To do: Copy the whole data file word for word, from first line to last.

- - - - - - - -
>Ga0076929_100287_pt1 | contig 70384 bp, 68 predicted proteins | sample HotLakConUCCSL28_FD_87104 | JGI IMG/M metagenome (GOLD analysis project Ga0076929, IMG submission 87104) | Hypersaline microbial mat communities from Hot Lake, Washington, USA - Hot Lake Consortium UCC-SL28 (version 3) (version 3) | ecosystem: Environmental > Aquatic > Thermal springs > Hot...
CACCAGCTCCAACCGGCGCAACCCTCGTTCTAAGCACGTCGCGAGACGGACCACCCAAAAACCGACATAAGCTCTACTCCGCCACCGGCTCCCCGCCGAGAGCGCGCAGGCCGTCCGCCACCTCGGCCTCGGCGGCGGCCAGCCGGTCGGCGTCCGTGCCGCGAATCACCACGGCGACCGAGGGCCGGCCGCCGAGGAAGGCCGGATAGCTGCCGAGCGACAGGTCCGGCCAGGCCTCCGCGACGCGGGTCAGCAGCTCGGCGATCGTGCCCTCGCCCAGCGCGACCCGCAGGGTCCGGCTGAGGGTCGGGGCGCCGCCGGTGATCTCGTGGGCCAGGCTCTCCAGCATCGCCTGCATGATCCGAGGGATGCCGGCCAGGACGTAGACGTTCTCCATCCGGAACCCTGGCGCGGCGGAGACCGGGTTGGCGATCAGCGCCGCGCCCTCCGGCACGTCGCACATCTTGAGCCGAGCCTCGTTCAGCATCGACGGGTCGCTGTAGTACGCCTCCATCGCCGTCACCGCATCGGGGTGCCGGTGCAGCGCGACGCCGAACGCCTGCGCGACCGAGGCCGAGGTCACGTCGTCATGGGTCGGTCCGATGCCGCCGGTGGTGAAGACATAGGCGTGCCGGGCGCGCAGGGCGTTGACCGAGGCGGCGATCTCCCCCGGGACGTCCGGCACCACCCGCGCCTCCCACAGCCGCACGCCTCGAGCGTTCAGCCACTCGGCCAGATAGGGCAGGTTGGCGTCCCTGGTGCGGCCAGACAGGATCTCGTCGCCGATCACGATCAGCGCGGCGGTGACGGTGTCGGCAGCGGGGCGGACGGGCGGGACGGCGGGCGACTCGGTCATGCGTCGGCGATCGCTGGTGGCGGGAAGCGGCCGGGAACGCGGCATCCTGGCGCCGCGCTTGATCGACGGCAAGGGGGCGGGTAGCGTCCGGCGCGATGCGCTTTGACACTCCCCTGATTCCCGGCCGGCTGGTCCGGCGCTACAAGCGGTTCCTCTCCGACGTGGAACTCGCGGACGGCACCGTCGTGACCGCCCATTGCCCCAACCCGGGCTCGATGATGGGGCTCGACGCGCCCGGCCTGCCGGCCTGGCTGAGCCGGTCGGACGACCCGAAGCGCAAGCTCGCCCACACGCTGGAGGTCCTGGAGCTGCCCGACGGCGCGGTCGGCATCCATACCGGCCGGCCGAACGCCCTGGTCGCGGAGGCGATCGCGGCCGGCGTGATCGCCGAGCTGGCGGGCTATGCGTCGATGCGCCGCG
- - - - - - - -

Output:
>Ga0076929_100287_pt1 | contig 70384 bp, 68 predicted proteins | sample HotLakConUCCSL28_FD_87104 | JGI IMG/M metagenome (GOLD analysis project Ga0076929, IMG submission 87104) | Hypersaline microbial mat communities from Hot Lake, Washington, USA - Hot Lake Consortium UCC-SL28 (version 3) (version 3) | ecosystem: Environmental > Aquatic > Thermal springs > Hot...
CACCAGCTCCAACCGGCGCAACCCTCGTTCTAAGCACGTCGCGAGACGGACCACCCAAAAACCGACATAAGCTCTACTCCGCCACCGGCTCCCCGCCGAGAGCGCGCAGGCCGTCCGCCACCTCGGCCTCGGCGGCGGCCAGCCGGTCGGCGTCCGTGCCGCGAATCACCACGGCGACCGAGGGCCGGCCGCCGAGGAAGGCCGGATAGCTGCCGAGCGACAGGTCCGGCCAGGCCTCCGCGACGCGGGTCAGCAGCTCGGCGATCGTGCCCTCGCCCAGCGCGACCCGCAGGGTCCGGCTGAGGGTCGGGGCGCCGCCGGTGATCTCGTGGGCCAGGCTCTCCAGCATCGCCTGCATGATCCGAGGGATGCCGGCCAGGACGTAGACGTTCTCCATCCGGAACCCTGGCGCGGCGGAGACCGGGTTGGCGATCAGCGCCGCGCCCTCCGGCACGTCGCACATCTTGAGCCGAGCCTCGTTCAGCATCGACGGGTCGCTGTAGTACGCCTCCATCGCCGTCACCGCATCGGGGTGCCGGTGCAGCGCGACGCCGAACGCCTGCGCGACCGAGGCCGAGGTCACGTCGTCATGGGTCGGTCCGATGCCGCCGGTGGTGAAGACATAGGCGTGCCGGGCGCGCAGGGCGTTGACCGAGGCGGCGATCTCCCCCGGGACGTCCGGCACCACCCGCGCCTCCCACAGCCGCACGCCTCGAGCGTTCAGCCACTCGGCCAGATAGGGCAGGTTGGCGTCCCTGGTGCGGCCAGACAGGATCTCGTCGCCGATCACGATCAGCGCGGCGGTGACGGTGTCGGCAGCGGGGCGGACGGGCGGGACGGCGGGCGACTCGGTCATGCGTCGGCGATCGCTGGTGGCGGGAAGCGGCCGGGAACGCGGCATCCTGGCGCCGCGCTTGATCGACGGCAAGGGGGCGGGTAGCGTCCGGCGCGATGCGCTTTGACACTCCCCTGATTCCCGGCCGGCTGGTCCGGCGCTACAAGCGGTTCCTCTCCGACGTGGAACTCGCGGACGGCACCGTCGTGACCGCCCATTGCCCCAACCCGGGCTCGATGATGGGGCTCGACGCGCCCGGCCTGCCGGCCTGGCTGAGCCGGTCGGACGACCCGAAGCGCAAGCTCGCCCACACGCTGGAGGTCCTGGAGCTGCCCGACGGCGCGGTCGGCATCCATACCGGCCGGCCGAACGCCCTGGTCGCGGAGGCGATCGCGGCCGGCGTGATCGCCGAGCTGGCGGGCTATGCGTCGATGCGCCGCG